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Catpuring the moment

March 31, 2012
By Cindy Votruba , Marshall Independent

MARSHALL - "My mind's eye is half of my photography, the other half is capturing it," says Marshall photographer Eric Joyce.

Joyce will have his photography on display throughout the month of April at the Daily Grind in Marshall. An open house will be from 5-7 p.m. Thursday, April 5.

Joyce said he got into photography at age 12 with an SLR camera, using black and white film.

"I'm primarily a self-taught photographer and the great outdoors is my classroom," Joyce said.

Joyce recently lived in Tucson, Ariz. for a year, saying that he got some good lightning shots while in the area.

"Lightning shots were a challenge," he said. He said that some of his weather shots were featured on the television news down there.

"When the storm sets in, you're kind of even with it," he said.

He returned to the Marshall area in 2010.

"I kind of missed a small town," Joyce said. "Around here I used to go barn hunting." He said he doesn't do that much anymore. One of his favorite barns to shoot was southwest of Marshall.

"It's not there anymore," he said.

When he shoots landscapes, Joyce attempts to compose views that draw people into them.

"To create scenes one can enter, rather than merely view," Joyce said. "Whether a grand vista or a peaceful little spot, I'd like the viewer to feel as though they are there, experiencing the beauty of the world and the sensation of that moment. I have developed a passion for taking photographs during the first and last hour of sunlight during the day, when a specific photographic effect is achieved due to the quality of the light. This is the 'golden hour.'"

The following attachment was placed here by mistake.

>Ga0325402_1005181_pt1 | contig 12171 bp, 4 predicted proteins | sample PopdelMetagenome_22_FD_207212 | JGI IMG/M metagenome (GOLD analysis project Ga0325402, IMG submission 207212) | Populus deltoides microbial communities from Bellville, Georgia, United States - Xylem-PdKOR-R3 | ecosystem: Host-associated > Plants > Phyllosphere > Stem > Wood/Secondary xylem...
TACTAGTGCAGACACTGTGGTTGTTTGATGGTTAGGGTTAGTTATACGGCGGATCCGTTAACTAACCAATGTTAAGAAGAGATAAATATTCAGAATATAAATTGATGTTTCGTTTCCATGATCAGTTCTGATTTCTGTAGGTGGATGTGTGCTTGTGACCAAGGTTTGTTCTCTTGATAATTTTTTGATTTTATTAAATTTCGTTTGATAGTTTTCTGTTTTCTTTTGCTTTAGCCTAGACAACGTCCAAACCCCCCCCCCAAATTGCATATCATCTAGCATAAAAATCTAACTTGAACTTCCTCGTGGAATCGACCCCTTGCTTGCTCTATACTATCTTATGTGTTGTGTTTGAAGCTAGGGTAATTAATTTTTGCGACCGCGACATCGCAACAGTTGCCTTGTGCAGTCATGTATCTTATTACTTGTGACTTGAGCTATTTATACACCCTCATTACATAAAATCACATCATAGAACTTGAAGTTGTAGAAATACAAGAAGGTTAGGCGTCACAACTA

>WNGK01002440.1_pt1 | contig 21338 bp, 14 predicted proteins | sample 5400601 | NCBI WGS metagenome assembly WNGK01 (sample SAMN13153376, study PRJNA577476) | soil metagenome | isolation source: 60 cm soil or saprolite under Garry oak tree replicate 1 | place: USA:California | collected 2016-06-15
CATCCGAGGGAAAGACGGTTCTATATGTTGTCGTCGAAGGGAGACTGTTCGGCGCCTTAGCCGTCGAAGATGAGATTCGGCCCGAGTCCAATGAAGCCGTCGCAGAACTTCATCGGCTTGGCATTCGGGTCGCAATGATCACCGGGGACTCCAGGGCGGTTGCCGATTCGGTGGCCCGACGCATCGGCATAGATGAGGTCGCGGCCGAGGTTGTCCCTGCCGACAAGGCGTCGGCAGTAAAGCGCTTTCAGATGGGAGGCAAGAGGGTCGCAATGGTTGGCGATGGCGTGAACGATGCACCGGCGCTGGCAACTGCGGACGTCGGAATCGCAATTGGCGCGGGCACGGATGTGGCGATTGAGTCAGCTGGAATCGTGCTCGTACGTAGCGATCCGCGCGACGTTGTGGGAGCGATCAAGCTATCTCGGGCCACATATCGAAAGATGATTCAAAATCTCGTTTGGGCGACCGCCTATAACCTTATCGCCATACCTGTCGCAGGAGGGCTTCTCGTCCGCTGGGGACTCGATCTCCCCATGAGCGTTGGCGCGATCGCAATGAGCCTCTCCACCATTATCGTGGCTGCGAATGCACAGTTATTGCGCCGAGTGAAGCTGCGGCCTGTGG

Joyce said he tries to get as many opportunities as he can to take photos.

"I usually go out shooting every day," he said, adding that the area parks are his favorite spot.

And he's always learning about new techniques. Joyce said if he doesn't know how to do a certain thing, he'll look it up on the Internet.

His dream is to travel to every state and Canada to capture images off the beaten path.

"Tourist traps are nice to visit but truly unique scenery can be found on the roads less traveled," he said. "Not only will there be no crowds, it's more exciting when you don't really know what to expect around the curve ahead. It's like a natural high when you come across a scene that simply makes you say 'wow.'"

Joyce said his goal is to have his own studio/gallery in the next couple of years. He's going to work with the Small Business Development Center at Southwest Minnesota State University to get started.

"Although I am primarily a landscape and outdoor photographer, I am going to add maternity and newborns to baby's first year to my calling," he said.



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